I have been greatly influenced by Robin DiAngelo’s writing and speaking.
    I am also trying to improve my teaching and how I train other instructors with more culturally responsive teaching.

  3. I applaud ASPB for having shut down their activities and the website. The ASPB shutdownSTEM notice page led me to the great project called Diversify Plant Science (https://community.plantae.org/discussion/5359650208491766991/diversify-plantsci) where people can add themselves to a growing list of diverse plant scientists for everyone to have as a resource when we are considering seminar speakers and conference and workshop speakers/participants. It currently has 330 scientists enlisted. I hope we can all promote this and make it grow as we grow individually.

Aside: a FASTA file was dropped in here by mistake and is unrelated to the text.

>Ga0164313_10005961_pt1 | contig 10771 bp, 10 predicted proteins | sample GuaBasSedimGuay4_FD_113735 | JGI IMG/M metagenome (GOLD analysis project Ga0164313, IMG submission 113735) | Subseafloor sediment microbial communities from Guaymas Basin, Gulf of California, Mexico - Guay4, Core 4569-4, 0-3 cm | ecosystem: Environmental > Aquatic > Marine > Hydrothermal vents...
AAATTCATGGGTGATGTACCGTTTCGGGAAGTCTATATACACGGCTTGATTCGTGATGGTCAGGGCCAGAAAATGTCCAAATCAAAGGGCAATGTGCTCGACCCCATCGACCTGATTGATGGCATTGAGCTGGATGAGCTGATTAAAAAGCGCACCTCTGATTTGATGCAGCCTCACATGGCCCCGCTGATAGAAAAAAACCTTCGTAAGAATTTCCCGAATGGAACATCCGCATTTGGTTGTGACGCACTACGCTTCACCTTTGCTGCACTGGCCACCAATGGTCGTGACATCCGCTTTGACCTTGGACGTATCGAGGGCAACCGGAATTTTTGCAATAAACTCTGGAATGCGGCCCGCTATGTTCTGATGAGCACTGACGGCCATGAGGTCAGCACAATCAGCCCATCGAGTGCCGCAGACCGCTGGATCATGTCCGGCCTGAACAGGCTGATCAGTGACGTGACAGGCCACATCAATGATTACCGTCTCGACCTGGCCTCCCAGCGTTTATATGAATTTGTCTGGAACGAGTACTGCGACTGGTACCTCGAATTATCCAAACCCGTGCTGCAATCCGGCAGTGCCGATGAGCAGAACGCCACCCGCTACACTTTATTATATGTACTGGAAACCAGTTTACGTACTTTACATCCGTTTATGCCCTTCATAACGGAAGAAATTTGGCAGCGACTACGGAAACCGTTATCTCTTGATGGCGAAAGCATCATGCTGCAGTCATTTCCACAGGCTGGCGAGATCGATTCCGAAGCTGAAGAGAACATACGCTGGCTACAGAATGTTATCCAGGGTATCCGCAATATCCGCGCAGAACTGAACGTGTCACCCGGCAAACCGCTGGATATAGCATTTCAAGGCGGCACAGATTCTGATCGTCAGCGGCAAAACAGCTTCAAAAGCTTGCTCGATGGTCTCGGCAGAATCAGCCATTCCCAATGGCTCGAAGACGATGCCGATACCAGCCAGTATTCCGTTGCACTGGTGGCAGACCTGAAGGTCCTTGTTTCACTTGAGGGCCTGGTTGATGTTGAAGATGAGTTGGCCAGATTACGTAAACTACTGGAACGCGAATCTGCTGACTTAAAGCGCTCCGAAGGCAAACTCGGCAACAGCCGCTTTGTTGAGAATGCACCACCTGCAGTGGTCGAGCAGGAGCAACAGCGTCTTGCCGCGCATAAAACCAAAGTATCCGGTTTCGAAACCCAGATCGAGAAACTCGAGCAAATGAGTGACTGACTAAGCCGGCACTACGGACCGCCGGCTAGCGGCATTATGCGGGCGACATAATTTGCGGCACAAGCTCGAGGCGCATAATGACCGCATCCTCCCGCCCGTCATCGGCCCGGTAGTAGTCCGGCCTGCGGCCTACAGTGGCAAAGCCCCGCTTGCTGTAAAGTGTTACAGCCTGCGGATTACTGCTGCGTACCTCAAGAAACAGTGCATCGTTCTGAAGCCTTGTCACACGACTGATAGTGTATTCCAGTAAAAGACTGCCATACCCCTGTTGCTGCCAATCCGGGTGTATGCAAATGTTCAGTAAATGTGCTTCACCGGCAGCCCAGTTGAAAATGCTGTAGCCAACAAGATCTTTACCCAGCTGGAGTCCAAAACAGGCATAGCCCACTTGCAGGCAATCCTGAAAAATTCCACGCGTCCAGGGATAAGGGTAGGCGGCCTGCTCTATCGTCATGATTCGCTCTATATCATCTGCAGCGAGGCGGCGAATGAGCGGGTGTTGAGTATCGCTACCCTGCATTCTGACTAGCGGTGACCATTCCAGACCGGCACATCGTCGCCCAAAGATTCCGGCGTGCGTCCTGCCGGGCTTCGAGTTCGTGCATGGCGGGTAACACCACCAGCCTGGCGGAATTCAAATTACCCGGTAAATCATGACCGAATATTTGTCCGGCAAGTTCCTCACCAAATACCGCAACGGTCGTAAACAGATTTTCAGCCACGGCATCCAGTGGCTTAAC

I am also pleased and impressed to see a number of workshops at the upcoming ASPB conference (https://plantbiology.aspb.org/) on diversity and inclusion. I am looking forward to attending them and I hope more people will consider registering to attend this meeting. I would like to encourage ASPB to give EVERYONE the 10-people group discount rate to encourage as many people to attend this virtual conference. After all, we should consider all plant scientists as a single group that is much larger than 10. Let us practice what we preach.

    The recent TAGC 2020 digital conference organized by the Genetics Society was free to all and attracted something like 14,000 people to attend. I think this should be considered as a model. If ASPB’s goal is grow its community and increase its diversity, making its first digital annual conference accessible to everyone seems like a great start.